Last March the Economist published a review of “The Social Aninaml: The Hidden Sources of Love, Character and Achievement” by David Brooks. To illustrate how our conscious mind can control our unconscious he uses the famous experiment conduced some forty years ago by Walter Mischel. In this experiment four year olds were left alone with a marshmallow and given the instruction that they could eat it at once or wait until he returned and have two. Yes, deferred gratification at work and indeed at play! What was surprising was that children who refrained at that young age went on to become generally higher achievers throughout life: they had developed means of controlling their subconscious and were all the better for it it appeared.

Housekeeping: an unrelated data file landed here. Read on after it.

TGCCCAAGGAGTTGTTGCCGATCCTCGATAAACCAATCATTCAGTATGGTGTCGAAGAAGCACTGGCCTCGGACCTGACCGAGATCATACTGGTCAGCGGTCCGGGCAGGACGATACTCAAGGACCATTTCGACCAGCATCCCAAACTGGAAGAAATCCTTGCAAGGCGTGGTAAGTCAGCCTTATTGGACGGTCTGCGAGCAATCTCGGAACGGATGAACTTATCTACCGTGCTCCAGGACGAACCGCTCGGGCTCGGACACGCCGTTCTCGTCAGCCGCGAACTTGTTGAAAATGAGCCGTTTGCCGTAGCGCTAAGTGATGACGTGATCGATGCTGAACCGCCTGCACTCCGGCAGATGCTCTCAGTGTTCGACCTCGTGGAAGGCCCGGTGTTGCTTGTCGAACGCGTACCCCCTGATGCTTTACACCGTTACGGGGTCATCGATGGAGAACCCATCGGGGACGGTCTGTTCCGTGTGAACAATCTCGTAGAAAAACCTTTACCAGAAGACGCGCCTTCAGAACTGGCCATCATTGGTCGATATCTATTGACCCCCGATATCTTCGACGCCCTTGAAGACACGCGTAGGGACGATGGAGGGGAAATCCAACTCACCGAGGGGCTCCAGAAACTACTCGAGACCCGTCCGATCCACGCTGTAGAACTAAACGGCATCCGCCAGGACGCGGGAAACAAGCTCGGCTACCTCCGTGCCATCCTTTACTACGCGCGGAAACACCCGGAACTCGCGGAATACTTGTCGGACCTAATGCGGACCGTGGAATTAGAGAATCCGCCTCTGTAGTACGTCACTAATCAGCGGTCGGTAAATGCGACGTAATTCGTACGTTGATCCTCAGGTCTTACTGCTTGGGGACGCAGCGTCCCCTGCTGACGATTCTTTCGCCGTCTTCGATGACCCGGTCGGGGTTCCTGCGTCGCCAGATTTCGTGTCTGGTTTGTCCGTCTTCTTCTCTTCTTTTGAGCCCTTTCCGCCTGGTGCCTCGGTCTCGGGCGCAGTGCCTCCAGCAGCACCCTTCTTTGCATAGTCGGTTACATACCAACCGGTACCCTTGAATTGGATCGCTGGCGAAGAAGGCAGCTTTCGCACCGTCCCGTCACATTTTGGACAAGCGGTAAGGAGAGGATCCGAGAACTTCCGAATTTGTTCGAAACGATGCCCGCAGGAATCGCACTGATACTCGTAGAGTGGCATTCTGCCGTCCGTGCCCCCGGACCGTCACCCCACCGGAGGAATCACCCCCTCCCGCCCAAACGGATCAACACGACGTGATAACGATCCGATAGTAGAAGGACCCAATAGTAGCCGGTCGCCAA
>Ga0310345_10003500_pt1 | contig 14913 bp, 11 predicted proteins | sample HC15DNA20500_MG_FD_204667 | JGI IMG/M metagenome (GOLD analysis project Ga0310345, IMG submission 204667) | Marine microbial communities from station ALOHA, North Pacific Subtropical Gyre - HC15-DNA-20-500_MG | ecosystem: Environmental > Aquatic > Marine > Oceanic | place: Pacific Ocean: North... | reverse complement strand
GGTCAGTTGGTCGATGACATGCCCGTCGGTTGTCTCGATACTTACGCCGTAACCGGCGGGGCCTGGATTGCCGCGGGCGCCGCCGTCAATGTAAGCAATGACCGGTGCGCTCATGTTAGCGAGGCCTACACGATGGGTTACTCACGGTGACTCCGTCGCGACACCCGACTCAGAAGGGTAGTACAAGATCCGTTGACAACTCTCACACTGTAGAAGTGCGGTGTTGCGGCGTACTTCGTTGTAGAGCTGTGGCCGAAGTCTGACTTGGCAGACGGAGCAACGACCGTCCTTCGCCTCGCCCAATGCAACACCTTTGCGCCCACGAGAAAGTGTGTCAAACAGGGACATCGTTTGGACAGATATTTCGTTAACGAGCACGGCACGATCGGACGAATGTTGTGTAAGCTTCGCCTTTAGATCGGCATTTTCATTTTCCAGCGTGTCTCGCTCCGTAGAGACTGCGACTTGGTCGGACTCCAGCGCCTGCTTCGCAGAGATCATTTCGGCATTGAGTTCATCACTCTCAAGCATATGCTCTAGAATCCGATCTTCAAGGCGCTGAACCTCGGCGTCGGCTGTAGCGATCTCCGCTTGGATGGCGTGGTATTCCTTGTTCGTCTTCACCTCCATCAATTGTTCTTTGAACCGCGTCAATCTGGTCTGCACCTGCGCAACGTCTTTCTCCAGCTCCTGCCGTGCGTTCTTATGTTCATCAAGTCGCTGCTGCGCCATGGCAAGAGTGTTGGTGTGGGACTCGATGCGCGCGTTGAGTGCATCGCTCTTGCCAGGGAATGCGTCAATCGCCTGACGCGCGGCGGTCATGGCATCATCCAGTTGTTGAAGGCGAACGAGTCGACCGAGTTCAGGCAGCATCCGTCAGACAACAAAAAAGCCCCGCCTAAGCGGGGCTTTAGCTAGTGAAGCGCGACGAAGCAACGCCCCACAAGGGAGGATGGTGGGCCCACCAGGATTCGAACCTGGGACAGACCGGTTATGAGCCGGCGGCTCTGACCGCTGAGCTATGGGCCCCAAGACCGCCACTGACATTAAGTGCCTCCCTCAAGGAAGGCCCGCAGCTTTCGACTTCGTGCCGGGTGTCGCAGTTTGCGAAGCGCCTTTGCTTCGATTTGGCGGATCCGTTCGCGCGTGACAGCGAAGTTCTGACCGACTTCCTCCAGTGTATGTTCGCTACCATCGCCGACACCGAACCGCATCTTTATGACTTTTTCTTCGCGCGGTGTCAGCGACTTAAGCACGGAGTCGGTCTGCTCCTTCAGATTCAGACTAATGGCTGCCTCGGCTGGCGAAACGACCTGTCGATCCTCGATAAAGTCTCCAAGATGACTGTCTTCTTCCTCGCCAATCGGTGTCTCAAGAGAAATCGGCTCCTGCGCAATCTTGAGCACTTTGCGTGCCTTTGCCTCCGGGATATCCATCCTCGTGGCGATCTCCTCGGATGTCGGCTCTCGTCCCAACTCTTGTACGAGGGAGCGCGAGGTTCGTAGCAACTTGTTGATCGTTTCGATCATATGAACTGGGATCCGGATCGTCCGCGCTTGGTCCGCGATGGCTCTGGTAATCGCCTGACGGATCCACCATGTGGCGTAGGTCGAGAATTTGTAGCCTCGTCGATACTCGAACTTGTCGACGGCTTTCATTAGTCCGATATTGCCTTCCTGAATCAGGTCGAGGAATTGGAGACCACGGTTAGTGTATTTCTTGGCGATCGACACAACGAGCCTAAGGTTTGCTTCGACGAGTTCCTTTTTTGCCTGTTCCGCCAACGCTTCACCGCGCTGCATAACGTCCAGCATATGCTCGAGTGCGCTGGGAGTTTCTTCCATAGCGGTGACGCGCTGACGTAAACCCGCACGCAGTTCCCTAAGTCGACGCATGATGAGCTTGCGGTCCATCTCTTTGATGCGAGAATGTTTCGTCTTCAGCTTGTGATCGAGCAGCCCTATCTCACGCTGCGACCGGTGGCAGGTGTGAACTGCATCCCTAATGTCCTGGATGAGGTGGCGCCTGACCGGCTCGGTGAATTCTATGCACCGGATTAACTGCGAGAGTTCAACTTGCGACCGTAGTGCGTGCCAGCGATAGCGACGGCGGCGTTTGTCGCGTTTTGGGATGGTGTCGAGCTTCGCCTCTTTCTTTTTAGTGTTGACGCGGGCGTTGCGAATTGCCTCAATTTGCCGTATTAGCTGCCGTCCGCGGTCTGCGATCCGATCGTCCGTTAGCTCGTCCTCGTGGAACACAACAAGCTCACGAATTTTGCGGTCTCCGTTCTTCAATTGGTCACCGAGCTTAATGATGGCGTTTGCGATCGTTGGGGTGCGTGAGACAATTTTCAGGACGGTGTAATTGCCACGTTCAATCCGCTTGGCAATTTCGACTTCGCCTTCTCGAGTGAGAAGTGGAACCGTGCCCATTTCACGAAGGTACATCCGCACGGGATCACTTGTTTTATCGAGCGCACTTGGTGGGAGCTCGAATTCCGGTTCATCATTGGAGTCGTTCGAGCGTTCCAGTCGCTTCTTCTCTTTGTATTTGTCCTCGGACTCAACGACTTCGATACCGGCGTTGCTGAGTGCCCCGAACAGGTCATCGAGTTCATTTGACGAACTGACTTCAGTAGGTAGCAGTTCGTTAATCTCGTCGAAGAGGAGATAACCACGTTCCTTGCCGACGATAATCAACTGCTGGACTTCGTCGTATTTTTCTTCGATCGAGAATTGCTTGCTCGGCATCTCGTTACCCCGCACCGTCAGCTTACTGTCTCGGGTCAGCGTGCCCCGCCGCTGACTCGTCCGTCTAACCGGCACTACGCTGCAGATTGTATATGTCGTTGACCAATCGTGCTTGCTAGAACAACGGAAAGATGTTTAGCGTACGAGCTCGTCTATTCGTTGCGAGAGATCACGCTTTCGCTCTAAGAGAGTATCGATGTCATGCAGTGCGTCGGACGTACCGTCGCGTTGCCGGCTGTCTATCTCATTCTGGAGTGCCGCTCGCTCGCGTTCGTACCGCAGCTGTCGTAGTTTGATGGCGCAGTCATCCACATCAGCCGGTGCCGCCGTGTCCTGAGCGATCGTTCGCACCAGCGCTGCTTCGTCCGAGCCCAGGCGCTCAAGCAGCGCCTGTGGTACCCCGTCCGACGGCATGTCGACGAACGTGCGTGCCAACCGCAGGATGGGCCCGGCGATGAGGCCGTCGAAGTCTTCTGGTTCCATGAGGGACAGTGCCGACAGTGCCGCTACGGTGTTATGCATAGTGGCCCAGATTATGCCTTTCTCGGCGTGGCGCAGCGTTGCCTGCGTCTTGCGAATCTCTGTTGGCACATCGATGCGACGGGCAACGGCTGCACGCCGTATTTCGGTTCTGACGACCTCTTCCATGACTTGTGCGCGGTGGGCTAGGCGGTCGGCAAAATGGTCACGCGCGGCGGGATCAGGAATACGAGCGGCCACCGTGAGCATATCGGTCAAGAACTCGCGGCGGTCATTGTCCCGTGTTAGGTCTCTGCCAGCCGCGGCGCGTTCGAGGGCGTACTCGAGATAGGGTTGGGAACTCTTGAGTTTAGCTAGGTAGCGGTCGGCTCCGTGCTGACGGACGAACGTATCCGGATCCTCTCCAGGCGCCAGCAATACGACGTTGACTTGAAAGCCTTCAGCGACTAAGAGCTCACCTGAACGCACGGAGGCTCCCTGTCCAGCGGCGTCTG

Does this apply to our classrooms? How often is the quick fix more appealing? How often does a student want an immediate translation rather than use a dictionary? We know the answer. What perhaps we don’t know or need more time to think about is how to raise student awareness of the benefits of deferred-gratification in language learning. For me this is aso closely related to the idea of autonomous learning and how important the teacher is in creating more autonomous learners.
The original article: http://tinyurl.com/6ghk2qj and check out a video